India is commemorating the death centenary of Bagha Jatin this year. 100 years ago, on this day, the nationalist revolutionary succumbed to severe bullet injuries in Balasore hospital following a gallant battle with British Police.
I am proud to be from the undivided Balasore district of Odisha, the holy soil where Bagha Jatin fought his last battle with British and breathed his last.
From Kaya in Bangladesh to Chasakhand in Odisha’s Balasore, Bagha Jatin lives on in the hearts of millions. He is rare link between Bangladesh, Bengal and Odisha. Born in Kaya village in Kushtia district of the undivided Bengal, part of present day Bangladesh, in 1887, Jatin ignited the flame of revolution against the colonial British rule in Indian subcontinent. Not to forget that he was indeed an inspiration to Bangabandhu Mujibur Rahman in his fight against Pakistani Army in the liberation of Bangladesh in 1971.
In 1904, a young Jatindranath Mukherjee fought with a Royal Bengal tiger all alone, killed it with the help of a dagger and earned the epithet ‘Bagha Jatin’.
Later, Bagha Jatin was the principal leader of the Jugantar party. Jatindranath is one of the founders of the Anushilan Samiti, the principal revolutionary organisation operating in Bengal in the early 20th century. It was an era of Indian liberation movement where Hindutva, cultural nationalism and socialism had a rare blend in the focal point of revolution against the British Raj. It was in Bagha Jatin’s philosophies and thoughts that the vocabularies of revolutionary ideas were rooted.
There is no dispute that in the war of Indian Independence, Bagha Jatin proudly took the path of violence and dedicated himself to the cause of Purna Swaraj (total independence) as opposed to the framework of Indian National Congress which was still indulged in a mindless debate over the same.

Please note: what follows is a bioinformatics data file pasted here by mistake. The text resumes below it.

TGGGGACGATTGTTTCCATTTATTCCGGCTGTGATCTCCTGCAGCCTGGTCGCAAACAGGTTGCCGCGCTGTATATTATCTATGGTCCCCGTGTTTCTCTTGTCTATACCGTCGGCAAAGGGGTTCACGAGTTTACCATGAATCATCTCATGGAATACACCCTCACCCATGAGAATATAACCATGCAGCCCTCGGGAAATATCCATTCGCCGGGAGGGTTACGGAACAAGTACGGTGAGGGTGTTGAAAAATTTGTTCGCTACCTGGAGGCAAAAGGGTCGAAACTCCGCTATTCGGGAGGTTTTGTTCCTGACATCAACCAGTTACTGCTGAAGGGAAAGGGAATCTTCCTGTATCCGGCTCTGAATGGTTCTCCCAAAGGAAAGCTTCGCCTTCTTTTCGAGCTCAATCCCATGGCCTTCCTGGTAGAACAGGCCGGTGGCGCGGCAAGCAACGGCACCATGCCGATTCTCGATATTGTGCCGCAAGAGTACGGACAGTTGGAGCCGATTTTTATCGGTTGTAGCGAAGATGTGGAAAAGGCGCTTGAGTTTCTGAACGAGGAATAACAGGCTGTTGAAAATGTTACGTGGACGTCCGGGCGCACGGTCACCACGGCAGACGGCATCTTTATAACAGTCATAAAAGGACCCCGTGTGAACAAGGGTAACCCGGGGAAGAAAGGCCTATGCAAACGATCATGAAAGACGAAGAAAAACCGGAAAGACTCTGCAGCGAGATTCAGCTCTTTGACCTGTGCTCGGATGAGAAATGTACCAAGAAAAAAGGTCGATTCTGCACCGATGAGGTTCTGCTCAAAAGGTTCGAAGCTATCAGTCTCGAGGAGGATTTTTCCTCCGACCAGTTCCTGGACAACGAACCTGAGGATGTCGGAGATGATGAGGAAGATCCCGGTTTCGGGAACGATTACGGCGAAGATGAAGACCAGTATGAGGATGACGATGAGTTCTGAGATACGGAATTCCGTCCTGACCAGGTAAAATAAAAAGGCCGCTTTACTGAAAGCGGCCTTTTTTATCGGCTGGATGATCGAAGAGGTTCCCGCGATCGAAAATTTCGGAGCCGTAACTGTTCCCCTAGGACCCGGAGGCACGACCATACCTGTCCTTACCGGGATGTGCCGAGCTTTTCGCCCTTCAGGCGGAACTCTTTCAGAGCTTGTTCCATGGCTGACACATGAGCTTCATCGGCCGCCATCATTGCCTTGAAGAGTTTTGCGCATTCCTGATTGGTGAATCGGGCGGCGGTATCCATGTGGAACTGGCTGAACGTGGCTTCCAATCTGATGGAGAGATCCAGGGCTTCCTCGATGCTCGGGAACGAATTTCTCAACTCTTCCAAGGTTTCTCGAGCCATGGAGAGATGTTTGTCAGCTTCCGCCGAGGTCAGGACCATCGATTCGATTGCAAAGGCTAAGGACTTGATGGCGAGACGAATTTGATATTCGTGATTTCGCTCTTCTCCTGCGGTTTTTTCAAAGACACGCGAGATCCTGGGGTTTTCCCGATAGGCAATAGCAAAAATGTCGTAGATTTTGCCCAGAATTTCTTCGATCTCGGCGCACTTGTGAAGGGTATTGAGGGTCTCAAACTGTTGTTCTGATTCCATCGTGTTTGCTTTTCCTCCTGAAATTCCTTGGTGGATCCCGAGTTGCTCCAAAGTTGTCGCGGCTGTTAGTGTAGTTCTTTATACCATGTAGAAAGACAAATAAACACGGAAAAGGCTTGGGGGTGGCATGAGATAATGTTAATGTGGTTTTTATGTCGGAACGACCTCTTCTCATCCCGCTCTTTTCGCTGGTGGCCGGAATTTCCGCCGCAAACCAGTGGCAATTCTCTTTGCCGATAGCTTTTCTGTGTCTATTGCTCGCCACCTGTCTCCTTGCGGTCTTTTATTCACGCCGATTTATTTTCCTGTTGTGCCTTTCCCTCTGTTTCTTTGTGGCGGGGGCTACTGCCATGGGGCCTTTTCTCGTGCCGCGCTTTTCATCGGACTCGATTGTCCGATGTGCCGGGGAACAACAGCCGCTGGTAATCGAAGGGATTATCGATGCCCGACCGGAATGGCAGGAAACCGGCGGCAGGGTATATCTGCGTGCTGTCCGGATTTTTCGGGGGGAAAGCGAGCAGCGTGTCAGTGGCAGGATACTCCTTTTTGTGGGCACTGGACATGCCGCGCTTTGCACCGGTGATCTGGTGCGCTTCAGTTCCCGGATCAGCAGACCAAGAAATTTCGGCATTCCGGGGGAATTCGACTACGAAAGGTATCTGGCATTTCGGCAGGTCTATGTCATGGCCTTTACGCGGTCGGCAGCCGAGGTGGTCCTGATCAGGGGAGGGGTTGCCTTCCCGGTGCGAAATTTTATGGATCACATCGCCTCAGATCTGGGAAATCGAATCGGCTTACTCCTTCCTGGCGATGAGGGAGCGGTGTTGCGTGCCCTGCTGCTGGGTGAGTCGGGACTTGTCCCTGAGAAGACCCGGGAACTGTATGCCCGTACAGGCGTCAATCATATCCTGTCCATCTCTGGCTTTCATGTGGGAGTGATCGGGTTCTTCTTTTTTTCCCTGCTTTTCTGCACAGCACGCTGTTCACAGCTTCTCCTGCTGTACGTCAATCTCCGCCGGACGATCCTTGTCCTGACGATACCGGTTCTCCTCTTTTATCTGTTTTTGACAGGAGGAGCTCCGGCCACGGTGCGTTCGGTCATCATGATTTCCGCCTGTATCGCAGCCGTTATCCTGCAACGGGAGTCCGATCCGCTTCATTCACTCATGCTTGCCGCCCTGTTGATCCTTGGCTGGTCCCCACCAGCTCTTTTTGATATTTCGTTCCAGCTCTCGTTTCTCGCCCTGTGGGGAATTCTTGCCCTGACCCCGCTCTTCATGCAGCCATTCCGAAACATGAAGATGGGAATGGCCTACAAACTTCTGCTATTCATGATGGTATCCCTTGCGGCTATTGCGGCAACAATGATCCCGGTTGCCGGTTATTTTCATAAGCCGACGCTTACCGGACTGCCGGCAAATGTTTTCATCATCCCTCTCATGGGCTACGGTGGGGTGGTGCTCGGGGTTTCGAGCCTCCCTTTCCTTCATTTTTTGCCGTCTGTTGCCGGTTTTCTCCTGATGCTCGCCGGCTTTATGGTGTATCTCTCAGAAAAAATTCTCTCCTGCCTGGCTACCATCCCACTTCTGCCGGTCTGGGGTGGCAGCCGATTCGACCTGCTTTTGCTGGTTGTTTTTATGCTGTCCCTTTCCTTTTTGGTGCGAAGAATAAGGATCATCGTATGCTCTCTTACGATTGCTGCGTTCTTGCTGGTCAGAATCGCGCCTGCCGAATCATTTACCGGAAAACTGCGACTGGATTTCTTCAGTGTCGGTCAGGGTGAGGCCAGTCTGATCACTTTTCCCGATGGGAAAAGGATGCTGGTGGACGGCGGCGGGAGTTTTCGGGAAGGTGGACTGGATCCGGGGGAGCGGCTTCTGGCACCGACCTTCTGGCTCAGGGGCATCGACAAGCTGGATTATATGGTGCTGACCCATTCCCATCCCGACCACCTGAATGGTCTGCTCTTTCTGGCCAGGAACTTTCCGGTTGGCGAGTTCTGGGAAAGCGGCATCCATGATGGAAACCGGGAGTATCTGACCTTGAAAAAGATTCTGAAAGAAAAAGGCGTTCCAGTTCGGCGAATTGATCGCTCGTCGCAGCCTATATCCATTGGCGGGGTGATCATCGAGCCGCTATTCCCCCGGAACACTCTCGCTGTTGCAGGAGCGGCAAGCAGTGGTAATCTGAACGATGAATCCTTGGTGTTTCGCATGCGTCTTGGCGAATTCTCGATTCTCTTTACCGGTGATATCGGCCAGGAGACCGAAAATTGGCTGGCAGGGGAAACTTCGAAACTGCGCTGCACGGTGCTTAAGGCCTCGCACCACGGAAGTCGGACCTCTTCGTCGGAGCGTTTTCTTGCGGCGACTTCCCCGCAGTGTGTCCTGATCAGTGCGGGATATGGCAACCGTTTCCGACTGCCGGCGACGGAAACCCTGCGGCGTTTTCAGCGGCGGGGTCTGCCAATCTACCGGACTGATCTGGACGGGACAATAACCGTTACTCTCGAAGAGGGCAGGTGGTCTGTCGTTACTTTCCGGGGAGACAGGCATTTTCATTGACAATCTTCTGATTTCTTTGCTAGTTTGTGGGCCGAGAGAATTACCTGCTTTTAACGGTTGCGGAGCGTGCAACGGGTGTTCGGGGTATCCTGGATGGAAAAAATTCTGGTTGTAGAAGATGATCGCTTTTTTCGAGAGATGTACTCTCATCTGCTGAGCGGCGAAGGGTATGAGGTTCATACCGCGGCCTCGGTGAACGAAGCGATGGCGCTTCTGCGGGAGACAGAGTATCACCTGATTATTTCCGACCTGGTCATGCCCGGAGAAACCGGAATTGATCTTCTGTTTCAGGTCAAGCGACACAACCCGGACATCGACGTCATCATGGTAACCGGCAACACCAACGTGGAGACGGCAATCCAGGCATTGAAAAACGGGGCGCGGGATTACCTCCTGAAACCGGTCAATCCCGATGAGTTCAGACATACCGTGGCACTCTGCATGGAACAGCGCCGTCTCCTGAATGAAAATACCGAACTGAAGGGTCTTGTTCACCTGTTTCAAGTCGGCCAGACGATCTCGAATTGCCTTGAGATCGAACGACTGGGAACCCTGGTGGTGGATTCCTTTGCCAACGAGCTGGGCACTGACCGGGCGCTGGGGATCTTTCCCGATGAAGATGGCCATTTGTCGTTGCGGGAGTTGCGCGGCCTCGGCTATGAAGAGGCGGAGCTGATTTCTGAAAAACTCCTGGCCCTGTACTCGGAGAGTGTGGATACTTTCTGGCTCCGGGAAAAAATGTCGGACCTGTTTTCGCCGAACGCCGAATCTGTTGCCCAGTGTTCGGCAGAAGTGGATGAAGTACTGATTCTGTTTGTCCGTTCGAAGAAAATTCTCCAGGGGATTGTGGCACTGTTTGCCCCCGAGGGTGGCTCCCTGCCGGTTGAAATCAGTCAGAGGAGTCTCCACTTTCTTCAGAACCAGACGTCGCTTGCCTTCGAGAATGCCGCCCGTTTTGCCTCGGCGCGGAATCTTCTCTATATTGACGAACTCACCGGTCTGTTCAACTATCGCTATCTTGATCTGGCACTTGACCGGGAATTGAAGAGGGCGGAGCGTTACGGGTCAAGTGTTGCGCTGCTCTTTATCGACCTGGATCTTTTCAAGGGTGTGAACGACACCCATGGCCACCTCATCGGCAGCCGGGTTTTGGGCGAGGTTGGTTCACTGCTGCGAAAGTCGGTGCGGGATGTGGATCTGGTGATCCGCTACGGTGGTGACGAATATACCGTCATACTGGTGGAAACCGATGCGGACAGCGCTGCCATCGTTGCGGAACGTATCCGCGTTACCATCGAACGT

Bagha Jatin successfully organised armed uprising against the British in cooperation with Germany. On September 9, 1915, Bagha Jatin was seriously wounded in a gunfight with the British Police at Chasakhand village in Balasore district of Odisha coast when he and his associates came to receive shipload of arms consignments meant to be used for a pan-India revolution. The next day he succumbed to injuries in Balasore city hospital.
Although the armed uprising could not take off, Bagha Jatin’s martyrdom and the battle of Balasore galvanised the fight against British Raj. His clarion call “Amra morbo, jagat jagbe” (We shall die to awaken the nation) evoked the spirit of Indian Independence Movement.
Living for a short span of 36 years, Bagha Jatin left his footprints on the sands of time.
Mahatma Gandhi, in 1925, had described Bagha Jatin as a ‘divine personality’.
Dr Syama Prasad Mookerjee wrote:
“Jatindranath was the well known and principal leader of the second episode in the history of the revolutionary movement who belonged to that band of fighters, who had written a blood-red chapter of their country’s fight for freedom. Sacrificing all they had…they rushed to the ritual call of death and, inch by inch, by shedding their lives, they had left for us the relish of a greater life.”
Struck by his heroism, Charles Augustus Tegart, then colonial top cop in India, wrote in a note:
“Bagha Jatin, the Bengali revolutionary, is one of the most selfless political workers in India. His driving power (…) immense: if an Army could be raised or arms could reach an Indian port, the British would lose the War.”
Augustus Tegart had once told his colleagues:
“If Bagha Jatin was an Englishman, then the English people would have built his statue next to Nelson’s at Trafalgar Square.”
Bagha Jatin’s legacy will stay on to guide the nation, nationalism and nationhood.
(The author is the Digital Editor of Bloomberg TV India.)